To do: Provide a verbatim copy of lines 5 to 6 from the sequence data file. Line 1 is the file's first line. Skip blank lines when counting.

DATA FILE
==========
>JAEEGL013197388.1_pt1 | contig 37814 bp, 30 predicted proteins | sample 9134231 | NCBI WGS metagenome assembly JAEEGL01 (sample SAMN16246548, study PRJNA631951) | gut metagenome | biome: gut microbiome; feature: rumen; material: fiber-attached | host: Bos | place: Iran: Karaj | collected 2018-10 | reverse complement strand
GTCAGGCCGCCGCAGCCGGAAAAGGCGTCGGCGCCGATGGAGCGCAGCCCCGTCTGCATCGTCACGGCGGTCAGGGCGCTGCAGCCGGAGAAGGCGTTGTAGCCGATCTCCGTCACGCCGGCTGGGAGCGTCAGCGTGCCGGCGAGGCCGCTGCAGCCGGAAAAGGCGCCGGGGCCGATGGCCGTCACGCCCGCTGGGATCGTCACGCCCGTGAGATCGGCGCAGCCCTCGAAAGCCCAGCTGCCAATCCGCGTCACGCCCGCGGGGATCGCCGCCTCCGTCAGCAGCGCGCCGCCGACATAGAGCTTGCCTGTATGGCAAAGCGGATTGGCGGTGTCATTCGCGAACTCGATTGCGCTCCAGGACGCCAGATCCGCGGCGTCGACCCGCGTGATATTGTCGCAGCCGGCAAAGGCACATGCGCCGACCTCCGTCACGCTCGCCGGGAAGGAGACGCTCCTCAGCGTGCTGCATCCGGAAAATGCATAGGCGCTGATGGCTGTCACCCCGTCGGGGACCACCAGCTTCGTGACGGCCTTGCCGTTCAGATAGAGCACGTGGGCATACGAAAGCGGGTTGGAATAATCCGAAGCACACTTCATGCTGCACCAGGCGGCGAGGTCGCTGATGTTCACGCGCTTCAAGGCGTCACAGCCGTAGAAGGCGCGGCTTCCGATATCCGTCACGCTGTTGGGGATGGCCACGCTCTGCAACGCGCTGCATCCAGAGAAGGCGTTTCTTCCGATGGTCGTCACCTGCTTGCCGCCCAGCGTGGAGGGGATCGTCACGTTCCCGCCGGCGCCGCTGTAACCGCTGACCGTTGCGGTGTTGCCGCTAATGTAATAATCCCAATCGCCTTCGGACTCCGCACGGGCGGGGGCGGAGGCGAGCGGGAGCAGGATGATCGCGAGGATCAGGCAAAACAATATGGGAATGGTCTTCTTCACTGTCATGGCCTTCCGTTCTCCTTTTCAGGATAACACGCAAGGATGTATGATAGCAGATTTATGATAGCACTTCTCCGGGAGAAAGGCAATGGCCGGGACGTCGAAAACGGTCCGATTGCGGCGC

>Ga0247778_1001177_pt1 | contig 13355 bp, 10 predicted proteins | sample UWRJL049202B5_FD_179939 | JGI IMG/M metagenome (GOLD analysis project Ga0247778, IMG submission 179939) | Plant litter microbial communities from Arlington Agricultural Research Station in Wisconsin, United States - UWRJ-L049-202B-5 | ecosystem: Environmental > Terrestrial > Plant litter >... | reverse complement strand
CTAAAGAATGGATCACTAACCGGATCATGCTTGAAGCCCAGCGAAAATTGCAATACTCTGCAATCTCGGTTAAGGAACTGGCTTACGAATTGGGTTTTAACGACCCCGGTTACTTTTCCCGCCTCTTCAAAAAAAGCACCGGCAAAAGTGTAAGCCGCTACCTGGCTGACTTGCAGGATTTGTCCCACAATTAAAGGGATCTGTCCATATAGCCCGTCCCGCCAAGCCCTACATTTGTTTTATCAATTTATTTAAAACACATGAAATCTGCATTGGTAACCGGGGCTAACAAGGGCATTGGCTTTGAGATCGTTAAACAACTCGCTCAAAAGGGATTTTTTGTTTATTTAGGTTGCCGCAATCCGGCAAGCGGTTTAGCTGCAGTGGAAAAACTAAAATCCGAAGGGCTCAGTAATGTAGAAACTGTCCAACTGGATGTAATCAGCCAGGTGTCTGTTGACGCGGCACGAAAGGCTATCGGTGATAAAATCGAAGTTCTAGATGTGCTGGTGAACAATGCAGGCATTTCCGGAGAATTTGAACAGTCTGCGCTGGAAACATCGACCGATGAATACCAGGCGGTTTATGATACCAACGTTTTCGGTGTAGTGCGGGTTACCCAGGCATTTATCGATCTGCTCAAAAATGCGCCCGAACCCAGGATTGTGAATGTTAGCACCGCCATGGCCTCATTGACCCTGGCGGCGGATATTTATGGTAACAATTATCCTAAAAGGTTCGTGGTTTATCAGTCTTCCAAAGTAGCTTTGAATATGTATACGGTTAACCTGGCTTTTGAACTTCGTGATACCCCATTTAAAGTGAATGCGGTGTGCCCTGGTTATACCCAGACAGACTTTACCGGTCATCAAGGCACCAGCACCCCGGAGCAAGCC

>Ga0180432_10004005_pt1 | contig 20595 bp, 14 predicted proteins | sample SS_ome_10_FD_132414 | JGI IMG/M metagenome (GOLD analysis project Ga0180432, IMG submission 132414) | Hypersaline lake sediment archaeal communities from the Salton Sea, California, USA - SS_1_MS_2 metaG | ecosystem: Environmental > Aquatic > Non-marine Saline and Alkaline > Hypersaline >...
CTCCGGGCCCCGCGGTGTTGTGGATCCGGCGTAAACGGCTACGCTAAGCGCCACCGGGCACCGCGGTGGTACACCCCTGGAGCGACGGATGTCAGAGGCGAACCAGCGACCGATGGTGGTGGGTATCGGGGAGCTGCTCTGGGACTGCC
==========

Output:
>Ga0180432_10004005_pt1 | contig 20595 bp, 14 predicted proteins | sample SS_ome_10_FD_132414 | JGI IMG/M metagenome (GOLD analysis project Ga0180432, IMG submission 132414) | Hypersaline lake sediment archaeal communities from the Salton Sea, California, USA - SS_1_MS_2 metaG | ecosystem: Environmental > Aquatic > Non-marine Saline and Alkaline > Hypersaline >...
CTCCGGGCCCCGCGGTGTTGTGGATCCGGCGTAAACGGCTACGCTAAGCGCCACCGGGCACCGCGGTGGTACACCCCTGGAGCGACGGATGTCAGAGGCGAACCAGCGACCGATGGTGGTGGGTATCGGGGAGCTGCTCTGGGACTGCC